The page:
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HOME  > Past issues  > 2017 August 2 - 8  > Latest crash verifies there is no place for defective US Osprey in Japan
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2017 August 2 - 8 [US FORCES]
editorial 

Latest crash verifies there is no place for defective US Osprey in Japan

August 7, 2017
Akahata editorial (excerpt)

An MV-22 Osprey, stationed at the U.S. Marine Corps Futenma base in Okinawa’s Ginowan City, crashed into the sea off the east coast of Australia. Three crew members are still missing. It was only eight months ago that the same type of aircraft crashed off the coast of Okinawa’s Nago City which was also deployed to the Futenma base. With the accident-prone aircraft frequently flying from Okinawa to various locations across Japan, the latest incident has again shown that Osprey flights are posing a risk of serious accidents such as a crash to residential areas in Okinawa and in the rest of the country. The U.S. forces should take the defective aircraft back home without delay.

The details of the crash off Australia’s east coast have not been made available. In the first place, the U.S. military has yet to publish an investigation report on the MV-22 crash in December 2016 into the shallow water in the Abu district in Nago City during night-time aerial refueling drills. Accident investigation reports are supposed to be compiled and handed over to Japanese authorities within six months after an accident.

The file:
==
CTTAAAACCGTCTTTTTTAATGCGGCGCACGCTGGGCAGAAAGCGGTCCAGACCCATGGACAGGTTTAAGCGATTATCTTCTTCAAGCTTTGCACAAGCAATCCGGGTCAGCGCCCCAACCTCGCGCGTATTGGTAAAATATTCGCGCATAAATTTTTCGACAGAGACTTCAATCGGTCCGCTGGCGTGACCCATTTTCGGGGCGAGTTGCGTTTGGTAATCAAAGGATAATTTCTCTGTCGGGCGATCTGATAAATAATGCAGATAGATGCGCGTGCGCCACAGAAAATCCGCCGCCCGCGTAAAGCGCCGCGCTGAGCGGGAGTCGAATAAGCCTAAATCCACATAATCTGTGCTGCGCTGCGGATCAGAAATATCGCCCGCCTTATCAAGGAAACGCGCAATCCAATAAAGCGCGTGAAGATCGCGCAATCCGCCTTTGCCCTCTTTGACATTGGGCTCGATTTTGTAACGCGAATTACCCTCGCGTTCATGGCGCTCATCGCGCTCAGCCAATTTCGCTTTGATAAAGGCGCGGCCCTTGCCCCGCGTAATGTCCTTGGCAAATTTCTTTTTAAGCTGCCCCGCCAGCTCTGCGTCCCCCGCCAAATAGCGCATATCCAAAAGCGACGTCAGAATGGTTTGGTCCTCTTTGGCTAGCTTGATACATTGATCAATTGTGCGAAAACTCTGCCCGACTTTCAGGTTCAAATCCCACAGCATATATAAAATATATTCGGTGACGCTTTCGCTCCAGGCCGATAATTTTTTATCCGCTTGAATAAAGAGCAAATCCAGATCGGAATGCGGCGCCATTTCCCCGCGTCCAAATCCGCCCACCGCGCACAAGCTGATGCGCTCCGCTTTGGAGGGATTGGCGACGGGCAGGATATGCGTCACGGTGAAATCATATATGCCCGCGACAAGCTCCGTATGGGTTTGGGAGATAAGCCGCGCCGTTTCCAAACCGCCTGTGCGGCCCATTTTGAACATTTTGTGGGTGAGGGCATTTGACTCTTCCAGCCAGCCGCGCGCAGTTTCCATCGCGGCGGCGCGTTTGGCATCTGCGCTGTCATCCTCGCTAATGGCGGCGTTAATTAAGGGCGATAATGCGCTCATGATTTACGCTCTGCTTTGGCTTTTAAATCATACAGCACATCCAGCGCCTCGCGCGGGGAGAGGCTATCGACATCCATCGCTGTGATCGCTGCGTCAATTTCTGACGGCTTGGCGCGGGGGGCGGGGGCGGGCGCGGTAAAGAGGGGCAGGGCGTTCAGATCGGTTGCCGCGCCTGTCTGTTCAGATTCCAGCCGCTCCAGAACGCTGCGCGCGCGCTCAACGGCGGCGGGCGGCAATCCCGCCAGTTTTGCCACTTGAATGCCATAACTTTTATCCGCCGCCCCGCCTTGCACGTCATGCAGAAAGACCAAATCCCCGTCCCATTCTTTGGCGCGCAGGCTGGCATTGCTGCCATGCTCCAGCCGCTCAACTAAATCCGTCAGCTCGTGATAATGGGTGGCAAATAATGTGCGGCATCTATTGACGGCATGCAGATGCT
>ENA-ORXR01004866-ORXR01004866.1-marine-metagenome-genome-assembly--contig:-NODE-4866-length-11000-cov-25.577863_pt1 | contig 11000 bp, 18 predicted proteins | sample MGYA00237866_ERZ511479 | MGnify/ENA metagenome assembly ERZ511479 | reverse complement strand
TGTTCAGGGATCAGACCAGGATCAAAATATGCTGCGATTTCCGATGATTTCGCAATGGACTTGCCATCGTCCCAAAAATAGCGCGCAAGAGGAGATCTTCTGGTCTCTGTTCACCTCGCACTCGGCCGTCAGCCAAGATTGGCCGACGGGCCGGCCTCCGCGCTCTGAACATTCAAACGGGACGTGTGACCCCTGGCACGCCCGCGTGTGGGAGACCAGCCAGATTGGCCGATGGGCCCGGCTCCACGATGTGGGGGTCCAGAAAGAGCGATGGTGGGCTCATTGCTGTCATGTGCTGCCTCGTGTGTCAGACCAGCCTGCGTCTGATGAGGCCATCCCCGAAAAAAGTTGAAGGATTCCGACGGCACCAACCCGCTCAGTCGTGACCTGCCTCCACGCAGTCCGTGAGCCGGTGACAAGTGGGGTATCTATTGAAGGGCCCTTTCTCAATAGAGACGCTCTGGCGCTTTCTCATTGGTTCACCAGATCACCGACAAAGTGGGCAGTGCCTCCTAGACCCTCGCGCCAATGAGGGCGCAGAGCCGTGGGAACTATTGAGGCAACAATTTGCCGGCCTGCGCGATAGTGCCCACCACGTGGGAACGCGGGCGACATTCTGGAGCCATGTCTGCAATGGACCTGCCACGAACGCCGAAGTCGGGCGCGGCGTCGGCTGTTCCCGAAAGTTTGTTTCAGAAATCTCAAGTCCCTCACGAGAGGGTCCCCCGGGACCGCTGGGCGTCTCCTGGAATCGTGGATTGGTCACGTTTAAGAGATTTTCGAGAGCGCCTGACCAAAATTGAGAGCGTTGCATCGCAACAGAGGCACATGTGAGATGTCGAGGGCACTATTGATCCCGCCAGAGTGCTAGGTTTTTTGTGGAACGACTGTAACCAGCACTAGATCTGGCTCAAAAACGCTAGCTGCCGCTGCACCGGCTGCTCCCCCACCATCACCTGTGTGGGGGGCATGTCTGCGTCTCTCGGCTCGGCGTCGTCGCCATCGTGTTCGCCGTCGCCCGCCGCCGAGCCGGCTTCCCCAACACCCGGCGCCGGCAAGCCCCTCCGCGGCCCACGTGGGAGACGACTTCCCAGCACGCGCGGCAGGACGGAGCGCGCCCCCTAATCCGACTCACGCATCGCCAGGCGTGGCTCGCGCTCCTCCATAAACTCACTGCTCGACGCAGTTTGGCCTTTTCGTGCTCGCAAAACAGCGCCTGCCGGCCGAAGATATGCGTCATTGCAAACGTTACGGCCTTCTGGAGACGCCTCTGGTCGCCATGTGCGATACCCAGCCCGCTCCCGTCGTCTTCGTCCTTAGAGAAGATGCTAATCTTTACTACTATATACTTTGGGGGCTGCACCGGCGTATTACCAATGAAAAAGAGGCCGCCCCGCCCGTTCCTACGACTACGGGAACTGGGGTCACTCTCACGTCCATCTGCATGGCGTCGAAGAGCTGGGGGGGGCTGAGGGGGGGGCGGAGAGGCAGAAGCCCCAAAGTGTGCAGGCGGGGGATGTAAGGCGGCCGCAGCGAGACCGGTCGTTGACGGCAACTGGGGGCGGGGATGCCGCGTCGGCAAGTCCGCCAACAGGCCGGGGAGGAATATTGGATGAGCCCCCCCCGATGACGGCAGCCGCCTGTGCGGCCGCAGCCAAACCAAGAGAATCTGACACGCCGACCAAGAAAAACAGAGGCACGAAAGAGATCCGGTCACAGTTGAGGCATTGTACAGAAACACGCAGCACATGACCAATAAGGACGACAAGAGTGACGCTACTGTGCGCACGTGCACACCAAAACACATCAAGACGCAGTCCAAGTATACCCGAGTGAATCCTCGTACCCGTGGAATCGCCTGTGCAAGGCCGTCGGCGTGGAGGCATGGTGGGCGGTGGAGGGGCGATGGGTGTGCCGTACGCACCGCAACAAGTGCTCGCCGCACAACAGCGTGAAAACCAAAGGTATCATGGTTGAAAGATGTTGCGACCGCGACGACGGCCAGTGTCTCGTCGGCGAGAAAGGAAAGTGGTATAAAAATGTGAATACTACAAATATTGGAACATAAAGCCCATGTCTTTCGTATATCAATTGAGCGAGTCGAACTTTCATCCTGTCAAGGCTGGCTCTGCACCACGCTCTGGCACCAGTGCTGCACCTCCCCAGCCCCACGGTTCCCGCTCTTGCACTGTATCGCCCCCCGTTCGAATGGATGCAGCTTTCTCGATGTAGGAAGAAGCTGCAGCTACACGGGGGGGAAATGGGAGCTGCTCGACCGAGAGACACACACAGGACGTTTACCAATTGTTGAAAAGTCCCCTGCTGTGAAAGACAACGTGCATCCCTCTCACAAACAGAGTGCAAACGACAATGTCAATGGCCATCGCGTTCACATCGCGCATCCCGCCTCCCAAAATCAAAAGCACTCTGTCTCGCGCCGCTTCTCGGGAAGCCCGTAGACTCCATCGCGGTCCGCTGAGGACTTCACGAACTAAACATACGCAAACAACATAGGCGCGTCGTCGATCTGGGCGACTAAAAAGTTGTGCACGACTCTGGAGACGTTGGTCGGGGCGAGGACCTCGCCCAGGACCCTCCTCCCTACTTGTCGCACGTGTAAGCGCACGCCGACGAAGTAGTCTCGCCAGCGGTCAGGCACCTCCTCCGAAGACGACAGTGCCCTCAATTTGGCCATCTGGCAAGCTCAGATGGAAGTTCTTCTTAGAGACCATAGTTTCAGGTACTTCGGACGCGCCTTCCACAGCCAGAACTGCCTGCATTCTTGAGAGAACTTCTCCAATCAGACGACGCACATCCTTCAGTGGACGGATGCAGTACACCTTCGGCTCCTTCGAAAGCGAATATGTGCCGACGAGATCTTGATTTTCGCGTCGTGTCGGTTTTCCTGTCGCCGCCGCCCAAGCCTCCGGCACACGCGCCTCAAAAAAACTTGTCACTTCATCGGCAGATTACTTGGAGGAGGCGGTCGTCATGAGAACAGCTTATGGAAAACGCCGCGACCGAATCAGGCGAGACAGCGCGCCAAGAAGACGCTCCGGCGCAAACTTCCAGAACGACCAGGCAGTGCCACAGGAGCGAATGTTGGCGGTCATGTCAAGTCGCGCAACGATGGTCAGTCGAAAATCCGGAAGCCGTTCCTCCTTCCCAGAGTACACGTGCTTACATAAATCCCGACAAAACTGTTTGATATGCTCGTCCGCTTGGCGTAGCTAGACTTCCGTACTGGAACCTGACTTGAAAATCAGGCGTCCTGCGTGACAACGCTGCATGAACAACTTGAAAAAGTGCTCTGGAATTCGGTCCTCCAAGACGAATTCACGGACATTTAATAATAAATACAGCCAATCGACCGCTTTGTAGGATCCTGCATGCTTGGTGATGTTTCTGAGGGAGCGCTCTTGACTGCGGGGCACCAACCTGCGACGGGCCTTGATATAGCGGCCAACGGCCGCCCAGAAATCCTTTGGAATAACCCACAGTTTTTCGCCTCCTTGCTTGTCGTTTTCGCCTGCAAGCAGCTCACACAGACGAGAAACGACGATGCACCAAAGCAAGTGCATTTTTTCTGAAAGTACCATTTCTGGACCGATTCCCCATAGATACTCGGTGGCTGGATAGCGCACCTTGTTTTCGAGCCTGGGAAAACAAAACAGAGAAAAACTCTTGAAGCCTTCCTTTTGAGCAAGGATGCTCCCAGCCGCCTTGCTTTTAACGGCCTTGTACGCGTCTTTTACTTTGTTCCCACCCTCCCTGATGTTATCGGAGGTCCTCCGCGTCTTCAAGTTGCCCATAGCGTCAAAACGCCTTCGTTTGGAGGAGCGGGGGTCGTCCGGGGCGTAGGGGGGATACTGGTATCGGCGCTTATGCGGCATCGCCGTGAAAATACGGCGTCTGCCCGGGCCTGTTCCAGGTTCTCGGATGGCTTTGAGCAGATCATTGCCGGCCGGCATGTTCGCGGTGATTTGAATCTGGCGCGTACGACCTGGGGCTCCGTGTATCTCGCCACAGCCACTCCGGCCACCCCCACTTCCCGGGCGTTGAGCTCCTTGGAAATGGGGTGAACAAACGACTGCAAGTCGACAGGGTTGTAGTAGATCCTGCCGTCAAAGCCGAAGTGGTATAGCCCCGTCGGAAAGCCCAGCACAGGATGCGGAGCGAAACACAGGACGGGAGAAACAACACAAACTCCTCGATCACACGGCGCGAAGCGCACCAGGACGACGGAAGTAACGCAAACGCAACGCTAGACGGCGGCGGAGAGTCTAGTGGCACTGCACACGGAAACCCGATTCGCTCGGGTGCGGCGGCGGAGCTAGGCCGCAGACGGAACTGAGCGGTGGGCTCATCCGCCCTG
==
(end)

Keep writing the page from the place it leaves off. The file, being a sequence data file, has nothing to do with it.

In Japan, MV-22s are increasing people’s anxiety for their safety and for damages caused by noise pollution. U.S. forces’ Ospreys stationed at the Futenma base in Okinawa frequently fly to the U.S. Yokota base in Tokyo, the Atsugi base in Kanagawa, Camp Fuji in Shizuoka, and the Iwakuni base in Yamaguchi to carry out flight training exercises.

In addition, the Abe government decided to set up a maintenance facility for U.S. Ospreys at the Self-Defense Forces Kisarazu base in Chiba. It also plans to purchase Ospreys for the Ground SDF and station them at a civilian airport in Saga.

In response to the latest Osprey crash, the Abe government requested the U.S. military to provide relevant information and suspend Osprey flights, but failed to voice a protest. Public criticism is growing against the Abe government, which keeps taking a subservient attitude towards the U.S. and continues to ignore public concern over the safety of the aircraft with its poor accident record. The need is to increase public movements to put a halt to Osprey flights and remove the defective aircraft from Japan.

Past related articles:
> Okinawans have witnessed US aircraft crash once a year for half a century [May 15, 2017]
> ’Be thankful’ remark by top US military officer fuels Okinawans’ anger [December 15&16, 2016]
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